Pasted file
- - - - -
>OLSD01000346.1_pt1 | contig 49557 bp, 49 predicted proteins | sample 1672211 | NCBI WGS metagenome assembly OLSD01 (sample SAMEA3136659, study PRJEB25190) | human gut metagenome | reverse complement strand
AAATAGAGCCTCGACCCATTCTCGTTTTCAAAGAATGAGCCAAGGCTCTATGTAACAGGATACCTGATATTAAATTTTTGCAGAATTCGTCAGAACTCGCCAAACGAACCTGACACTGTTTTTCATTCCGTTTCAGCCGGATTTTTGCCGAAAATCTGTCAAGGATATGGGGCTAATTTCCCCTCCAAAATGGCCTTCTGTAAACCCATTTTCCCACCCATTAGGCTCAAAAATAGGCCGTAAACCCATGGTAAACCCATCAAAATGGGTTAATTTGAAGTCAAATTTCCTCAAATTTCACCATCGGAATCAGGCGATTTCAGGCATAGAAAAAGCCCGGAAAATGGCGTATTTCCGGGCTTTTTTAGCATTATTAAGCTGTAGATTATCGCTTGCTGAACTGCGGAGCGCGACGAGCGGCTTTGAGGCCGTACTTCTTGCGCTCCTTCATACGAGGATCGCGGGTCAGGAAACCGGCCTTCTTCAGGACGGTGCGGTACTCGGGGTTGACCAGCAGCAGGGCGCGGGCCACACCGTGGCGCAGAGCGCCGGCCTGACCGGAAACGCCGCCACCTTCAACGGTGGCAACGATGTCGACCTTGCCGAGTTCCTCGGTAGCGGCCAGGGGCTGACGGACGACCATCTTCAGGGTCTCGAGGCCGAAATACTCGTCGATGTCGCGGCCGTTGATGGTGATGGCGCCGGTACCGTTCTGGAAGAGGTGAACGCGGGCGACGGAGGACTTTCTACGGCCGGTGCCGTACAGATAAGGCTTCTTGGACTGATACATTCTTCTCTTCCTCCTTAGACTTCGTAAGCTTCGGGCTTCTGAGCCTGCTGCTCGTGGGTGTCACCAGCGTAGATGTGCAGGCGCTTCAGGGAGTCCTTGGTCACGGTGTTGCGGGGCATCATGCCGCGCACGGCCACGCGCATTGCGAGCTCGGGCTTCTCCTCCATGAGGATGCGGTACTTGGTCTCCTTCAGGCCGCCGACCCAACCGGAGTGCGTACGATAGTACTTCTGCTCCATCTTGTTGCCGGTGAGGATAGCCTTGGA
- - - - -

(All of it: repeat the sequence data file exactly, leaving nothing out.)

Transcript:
>OLSD01000346.1_pt1 | contig 49557 bp, 49 predicted proteins | sample 1672211 | NCBI WGS metagenome assembly OLSD01 (sample SAMEA3136659, study PRJEB25190) | human gut metagenome | reverse complement strand
AAATAGAGCCTCGACCCATTCTCGTTTTCAAAGAATGAGCCAAGGCTCTATGTAACAGGATACCTGATATTAAATTTTTGCAGAATTCGTCAGAACTCGCCAAACGAACCTGACACTGTTTTTCATTCCGTTTCAGCCGGATTTTTGCCGAAAATCTGTCAAGGATATGGGGCTAATTTCCCCTCCAAAATGGCCTTCTGTAAACCCATTTTCCCACCCATTAGGCTCAAAAATAGGCCGTAAACCCATGGTAAACCCATCAAAATGGGTTAATTTGAAGTCAAATTTCCTCAAATTTCACCATCGGAATCAGGCGATTTCAGGCATAGAAAAAGCCCGGAAAATGGCGTATTTCCGGGCTTTTTTAGCATTATTAAGCTGTAGATTATCGCTTGCTGAACTGCGGAGCGCGACGAGCGGCTTTGAGGCCGTACTTCTTGCGCTCCTTCATACGAGGATCGCGGGTCAGGAAACCGGCCTTCTTCAGGACGGTGCGGTACTCGGGGTTGACCAGCAGCAGGGCGCGGGCCACACCGTGGCGCAGAGCGCCGGCCTGACCGGAAACGCCGCCACCTTCAACGGTGGCAACGATGTCGACCTTGCCGAGTTCCTCGGTAGCGGCCAGGGGCTGACGGACGACCATCTTCAGGGTCTCGAGGCCGAAATACTCGTCGATGTCGCGGCCGTTGATGGTGATGGCGCCGGTACCGTTCTGGAAGAGGTGAACGCGGGCGACGGAGGACTTTCTACGGCCGGTGCCGTACAGATAAGGCTTCTTGGACTGATACATTCTTCTCTTCCTCCTTAGACTTCGTAAGCTTCGGGCTTCTGAGCCTGCTGCTCGTGGGTGTCACCAGCGTAGATGTGCAGGCGCTTCAGGGAGTCCTTGGTCACGGTGTTGCGGGGCATCATGCCGCGCACGGCCACGCGCATTGCGAGCTCGGGCTTCTCCTCCATGAGGATGCGGTACTTGGTCTCCTTCAGGCCGCCGACCCAACCGGAGTGCGTACGATAGTACTTCTGCTCCATCTTGTTGCCGGTGAGGATAGCCTTGGA